Color Your World 2018: 120 Days of Crayola – Mango Tanago

Mango Tango Mud in Udawalawe National Park

Sri Lankan Elephant, Udawalawe National Park, Sri Lanka

One of three recognized special of Asian elephants, the Sri Lankan elephant is much smaller than the African elephant. A patchy, almost spotted pink depigmentation is found on its ears, face, and trunk, though the mango tango mud hides the pink in this photo. See the shot below for a better view of the depigmentation. A very low percentage of Sri Lankan elephants, about 2% of the population, have tusks. In addition to Udawalawe National Park, where this photo was taken, Sri Lankan elephants can be found in Yala National Park, Lunugamvehera National Park, Wilpattu National Park and Minneriya National Park but also live outside protected areas. We did not see elephants in Yala National Park the day we visited, but they were plentiful in Udawalawe. Sri Lanka is said to have the highest density of elephants in Asia, largely restricted to the dry zone in the north, east and southeast of Sri Lanka.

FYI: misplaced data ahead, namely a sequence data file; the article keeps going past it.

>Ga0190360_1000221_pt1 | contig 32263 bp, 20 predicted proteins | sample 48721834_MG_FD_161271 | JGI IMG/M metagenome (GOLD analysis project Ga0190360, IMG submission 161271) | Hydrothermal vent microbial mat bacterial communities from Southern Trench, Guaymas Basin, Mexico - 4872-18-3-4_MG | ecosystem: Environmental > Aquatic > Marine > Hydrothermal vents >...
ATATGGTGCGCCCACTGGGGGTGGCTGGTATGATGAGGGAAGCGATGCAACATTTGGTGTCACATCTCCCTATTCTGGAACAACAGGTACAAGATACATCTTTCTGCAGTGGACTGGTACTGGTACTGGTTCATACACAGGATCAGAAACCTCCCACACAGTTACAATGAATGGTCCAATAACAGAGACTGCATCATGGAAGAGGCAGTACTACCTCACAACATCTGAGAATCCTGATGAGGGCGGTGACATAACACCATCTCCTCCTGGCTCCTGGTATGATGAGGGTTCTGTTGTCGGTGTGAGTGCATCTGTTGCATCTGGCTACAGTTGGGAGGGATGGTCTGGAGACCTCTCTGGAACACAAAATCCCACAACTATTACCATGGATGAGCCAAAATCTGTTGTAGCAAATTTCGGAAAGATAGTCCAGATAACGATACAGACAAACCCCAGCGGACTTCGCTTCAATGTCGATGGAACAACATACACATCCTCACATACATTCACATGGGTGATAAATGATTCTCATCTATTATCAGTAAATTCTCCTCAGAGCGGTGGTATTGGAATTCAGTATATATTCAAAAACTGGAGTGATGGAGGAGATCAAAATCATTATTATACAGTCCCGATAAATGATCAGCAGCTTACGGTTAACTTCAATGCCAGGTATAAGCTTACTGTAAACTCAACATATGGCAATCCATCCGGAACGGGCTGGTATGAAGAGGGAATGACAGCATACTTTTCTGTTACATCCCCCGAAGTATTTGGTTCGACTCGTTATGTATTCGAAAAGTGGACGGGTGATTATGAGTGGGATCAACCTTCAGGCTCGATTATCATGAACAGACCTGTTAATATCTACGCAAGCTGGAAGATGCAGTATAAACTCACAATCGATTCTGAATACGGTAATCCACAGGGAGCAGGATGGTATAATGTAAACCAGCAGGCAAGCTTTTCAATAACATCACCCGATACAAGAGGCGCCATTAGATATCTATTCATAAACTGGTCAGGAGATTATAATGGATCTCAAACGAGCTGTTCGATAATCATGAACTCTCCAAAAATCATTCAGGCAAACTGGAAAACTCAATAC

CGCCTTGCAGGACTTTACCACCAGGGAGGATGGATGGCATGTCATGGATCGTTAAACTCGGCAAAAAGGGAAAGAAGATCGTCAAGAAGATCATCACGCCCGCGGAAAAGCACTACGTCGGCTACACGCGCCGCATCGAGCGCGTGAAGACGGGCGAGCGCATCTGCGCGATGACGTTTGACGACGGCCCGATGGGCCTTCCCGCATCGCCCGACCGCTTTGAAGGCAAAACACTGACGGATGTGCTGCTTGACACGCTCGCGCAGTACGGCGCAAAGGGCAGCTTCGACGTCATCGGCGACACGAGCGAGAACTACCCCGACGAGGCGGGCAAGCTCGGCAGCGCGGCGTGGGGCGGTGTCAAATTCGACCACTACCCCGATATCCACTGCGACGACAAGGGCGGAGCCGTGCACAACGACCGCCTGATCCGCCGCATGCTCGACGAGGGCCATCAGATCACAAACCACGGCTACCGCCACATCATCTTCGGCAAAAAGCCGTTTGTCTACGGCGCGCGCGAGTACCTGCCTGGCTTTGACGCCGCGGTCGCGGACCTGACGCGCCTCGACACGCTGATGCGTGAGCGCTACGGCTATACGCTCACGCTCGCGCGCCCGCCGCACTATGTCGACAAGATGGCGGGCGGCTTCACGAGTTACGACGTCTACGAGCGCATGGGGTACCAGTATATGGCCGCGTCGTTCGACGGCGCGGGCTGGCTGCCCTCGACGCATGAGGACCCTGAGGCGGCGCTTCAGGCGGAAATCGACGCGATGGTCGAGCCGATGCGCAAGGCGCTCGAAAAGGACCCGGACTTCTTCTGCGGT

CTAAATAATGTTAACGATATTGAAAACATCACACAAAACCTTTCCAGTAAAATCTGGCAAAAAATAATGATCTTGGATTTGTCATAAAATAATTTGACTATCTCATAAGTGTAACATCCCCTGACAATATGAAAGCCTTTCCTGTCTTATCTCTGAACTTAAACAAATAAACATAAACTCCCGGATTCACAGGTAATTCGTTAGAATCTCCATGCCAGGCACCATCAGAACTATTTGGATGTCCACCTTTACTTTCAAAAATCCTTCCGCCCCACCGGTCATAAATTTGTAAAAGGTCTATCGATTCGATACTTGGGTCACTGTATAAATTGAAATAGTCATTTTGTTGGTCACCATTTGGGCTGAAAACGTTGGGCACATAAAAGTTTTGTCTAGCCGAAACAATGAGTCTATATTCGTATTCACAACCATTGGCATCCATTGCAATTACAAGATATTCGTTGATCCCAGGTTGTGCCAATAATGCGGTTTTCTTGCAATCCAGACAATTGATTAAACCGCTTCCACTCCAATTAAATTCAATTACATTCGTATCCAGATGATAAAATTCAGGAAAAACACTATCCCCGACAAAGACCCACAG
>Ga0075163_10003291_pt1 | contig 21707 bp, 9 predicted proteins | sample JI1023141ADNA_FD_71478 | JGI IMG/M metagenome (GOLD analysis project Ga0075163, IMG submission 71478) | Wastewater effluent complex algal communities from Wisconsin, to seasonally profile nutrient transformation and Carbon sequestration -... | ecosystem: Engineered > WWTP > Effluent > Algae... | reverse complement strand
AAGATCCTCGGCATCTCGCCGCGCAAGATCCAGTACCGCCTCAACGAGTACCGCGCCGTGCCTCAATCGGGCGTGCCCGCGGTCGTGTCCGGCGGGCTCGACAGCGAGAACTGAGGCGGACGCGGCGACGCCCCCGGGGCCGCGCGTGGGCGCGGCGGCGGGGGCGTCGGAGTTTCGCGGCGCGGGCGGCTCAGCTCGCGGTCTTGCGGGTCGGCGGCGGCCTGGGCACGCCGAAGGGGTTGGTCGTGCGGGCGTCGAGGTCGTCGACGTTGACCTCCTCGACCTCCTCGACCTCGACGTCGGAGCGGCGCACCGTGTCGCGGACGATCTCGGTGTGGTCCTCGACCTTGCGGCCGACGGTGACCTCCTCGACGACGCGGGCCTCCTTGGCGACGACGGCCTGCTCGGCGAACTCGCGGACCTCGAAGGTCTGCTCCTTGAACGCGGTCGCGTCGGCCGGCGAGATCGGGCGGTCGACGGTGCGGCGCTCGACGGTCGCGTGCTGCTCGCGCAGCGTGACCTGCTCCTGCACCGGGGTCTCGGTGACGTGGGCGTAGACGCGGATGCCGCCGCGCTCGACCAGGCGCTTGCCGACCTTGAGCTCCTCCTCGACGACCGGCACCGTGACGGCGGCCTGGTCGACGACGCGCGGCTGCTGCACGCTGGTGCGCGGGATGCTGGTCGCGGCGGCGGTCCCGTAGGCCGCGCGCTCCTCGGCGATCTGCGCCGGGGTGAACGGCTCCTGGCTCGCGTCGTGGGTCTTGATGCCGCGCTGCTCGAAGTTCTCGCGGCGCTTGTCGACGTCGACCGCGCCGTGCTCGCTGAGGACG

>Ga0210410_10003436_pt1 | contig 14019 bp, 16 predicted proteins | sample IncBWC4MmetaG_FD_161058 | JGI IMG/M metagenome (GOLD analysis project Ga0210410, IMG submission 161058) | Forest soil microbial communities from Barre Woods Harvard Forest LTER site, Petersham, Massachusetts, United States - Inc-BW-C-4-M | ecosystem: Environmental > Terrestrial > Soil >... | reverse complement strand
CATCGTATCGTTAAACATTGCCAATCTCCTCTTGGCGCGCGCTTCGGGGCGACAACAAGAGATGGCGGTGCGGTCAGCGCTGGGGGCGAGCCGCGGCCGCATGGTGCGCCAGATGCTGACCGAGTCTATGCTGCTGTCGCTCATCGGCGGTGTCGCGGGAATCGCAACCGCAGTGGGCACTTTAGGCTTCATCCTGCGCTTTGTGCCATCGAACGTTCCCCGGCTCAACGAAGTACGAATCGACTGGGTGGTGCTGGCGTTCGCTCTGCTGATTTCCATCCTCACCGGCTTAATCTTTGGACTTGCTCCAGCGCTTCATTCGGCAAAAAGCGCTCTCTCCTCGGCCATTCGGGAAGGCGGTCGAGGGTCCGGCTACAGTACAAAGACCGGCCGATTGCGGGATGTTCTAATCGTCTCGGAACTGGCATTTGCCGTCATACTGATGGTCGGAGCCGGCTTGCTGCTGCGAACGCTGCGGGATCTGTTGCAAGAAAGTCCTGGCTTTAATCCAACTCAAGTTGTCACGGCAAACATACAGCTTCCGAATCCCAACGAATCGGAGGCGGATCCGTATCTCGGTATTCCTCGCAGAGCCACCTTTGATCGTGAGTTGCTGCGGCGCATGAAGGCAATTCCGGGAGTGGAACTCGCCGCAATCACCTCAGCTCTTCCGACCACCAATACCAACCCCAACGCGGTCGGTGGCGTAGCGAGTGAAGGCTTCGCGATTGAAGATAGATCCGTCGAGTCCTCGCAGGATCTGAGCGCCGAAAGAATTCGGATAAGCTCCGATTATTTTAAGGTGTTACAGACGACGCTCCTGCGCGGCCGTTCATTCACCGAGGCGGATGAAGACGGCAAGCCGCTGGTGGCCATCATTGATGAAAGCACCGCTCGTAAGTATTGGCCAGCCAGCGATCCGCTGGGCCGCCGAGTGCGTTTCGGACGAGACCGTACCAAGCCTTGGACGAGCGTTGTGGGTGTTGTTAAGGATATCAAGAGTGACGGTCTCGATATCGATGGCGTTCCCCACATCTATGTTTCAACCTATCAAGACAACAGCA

Sri Lankan Elephant, Udawalawe National Park, Sri Lanka

Join Jennifer’s Color Your World 2018: 120 Days of Crayola, a 4 month (January 1, 2018 to April 30, 2018) blogging challenge event. Each day has a new color theme based on a past or current crayon color in Crayola’s box of 120 crayons.

CFFC: Starts or Ends With a Y

Yala National Park, Sri Lanka

Wildlife

Variations on a Theme

Join CFFC’s: Starts or Ends with a Y

OWPC: Monkey

Toque Macaque

Toque Macaque, Sri Lanka

The toque macaque, a reddish-brown Old World monkey, is endemic to Sri Lanka. Never leave you hotel door ajar if there are macaques in the area. They can be aggressive and destructive and have little fear of humans, at least in tourist areas.

Join Jennifer’s One Word Photo Challenge: Monkey

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